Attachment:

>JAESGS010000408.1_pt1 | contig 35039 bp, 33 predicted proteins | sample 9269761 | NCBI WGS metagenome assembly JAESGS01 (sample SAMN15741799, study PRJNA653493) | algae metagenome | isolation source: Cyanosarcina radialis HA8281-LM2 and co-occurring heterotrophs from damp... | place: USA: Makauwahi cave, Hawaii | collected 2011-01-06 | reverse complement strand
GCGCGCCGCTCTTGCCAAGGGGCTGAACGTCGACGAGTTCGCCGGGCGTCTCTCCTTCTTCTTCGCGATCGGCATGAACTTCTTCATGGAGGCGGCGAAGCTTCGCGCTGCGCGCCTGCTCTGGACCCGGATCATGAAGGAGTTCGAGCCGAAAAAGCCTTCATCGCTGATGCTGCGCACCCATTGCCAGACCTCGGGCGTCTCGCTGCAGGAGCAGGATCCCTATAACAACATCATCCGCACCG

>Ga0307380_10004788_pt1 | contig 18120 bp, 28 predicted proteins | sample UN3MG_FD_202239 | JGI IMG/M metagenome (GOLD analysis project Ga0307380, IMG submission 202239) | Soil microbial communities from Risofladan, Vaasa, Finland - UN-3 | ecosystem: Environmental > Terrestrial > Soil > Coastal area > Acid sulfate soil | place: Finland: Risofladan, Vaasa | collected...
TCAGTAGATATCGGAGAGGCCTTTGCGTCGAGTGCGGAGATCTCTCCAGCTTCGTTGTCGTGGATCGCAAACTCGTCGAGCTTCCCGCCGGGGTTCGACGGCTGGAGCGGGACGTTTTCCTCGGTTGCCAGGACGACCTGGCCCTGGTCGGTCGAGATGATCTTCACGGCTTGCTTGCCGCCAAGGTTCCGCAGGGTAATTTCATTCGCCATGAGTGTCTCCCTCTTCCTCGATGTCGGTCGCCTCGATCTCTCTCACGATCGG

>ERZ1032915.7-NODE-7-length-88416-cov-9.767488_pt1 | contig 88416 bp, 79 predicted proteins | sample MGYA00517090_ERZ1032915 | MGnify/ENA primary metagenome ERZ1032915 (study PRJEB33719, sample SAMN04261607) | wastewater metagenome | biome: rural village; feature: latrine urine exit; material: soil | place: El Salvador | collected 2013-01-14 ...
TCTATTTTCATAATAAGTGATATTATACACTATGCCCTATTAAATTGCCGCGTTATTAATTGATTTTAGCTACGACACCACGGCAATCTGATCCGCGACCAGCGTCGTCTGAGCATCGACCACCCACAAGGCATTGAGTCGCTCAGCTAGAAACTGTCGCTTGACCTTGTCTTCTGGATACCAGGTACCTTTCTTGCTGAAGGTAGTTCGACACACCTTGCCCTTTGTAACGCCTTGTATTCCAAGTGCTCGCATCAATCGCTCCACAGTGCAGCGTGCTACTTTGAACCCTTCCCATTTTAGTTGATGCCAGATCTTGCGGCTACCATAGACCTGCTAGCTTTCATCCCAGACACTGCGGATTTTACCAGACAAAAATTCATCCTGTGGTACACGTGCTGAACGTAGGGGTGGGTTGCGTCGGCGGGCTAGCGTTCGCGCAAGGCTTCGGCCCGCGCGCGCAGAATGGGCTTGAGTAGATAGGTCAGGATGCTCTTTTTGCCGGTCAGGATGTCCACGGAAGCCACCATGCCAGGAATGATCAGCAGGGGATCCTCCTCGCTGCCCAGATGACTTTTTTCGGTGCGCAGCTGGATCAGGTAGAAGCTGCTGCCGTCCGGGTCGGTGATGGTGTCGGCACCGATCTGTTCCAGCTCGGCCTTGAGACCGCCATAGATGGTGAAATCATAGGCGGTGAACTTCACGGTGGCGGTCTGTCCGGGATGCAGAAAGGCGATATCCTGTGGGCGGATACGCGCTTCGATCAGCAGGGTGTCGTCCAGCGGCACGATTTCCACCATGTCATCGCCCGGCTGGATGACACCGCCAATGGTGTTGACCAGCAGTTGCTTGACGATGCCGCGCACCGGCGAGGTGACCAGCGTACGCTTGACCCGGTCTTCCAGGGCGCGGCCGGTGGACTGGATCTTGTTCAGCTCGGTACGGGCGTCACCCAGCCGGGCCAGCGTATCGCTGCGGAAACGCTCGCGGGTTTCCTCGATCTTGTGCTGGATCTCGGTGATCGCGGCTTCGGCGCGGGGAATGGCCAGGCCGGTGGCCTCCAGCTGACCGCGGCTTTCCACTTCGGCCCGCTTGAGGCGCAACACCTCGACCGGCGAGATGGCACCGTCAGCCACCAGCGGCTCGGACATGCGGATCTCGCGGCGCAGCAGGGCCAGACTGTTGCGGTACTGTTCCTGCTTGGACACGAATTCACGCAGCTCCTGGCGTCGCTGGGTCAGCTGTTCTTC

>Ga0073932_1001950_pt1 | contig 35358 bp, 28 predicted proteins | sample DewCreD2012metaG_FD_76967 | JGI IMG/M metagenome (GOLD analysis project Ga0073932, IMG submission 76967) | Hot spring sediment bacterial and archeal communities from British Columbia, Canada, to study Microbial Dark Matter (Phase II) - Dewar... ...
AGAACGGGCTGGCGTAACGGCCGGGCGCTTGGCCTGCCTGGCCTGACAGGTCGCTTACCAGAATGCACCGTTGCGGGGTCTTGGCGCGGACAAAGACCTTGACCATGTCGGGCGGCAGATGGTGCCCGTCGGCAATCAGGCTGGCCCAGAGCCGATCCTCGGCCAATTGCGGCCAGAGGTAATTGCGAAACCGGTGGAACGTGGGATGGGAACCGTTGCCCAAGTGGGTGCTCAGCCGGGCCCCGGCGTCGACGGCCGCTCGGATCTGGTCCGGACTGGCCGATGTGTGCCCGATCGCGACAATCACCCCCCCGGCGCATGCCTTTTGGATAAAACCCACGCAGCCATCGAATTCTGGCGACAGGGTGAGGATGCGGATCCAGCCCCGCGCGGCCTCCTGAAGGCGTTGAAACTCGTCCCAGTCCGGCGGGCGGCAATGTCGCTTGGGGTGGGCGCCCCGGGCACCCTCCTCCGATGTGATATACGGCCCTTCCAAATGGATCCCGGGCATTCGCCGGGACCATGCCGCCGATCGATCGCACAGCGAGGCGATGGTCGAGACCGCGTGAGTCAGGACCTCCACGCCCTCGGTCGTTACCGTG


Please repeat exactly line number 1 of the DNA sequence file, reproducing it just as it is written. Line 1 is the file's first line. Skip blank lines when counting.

>JAESGS010000408.1_pt1 | contig 35039 bp, 33 predicted proteins | sample 9269761 | NCBI WGS metagenome assembly JAESGS01 (sample SAMN15741799, study PRJNA653493) | algae metagenome | isolation source: Cyanosarcina radialis HA8281-LM2 and co-occurring heterotrophs from damp... | place: USA: Makauwahi cave, Hawaii | collected 2011-01-06 | reverse complement strand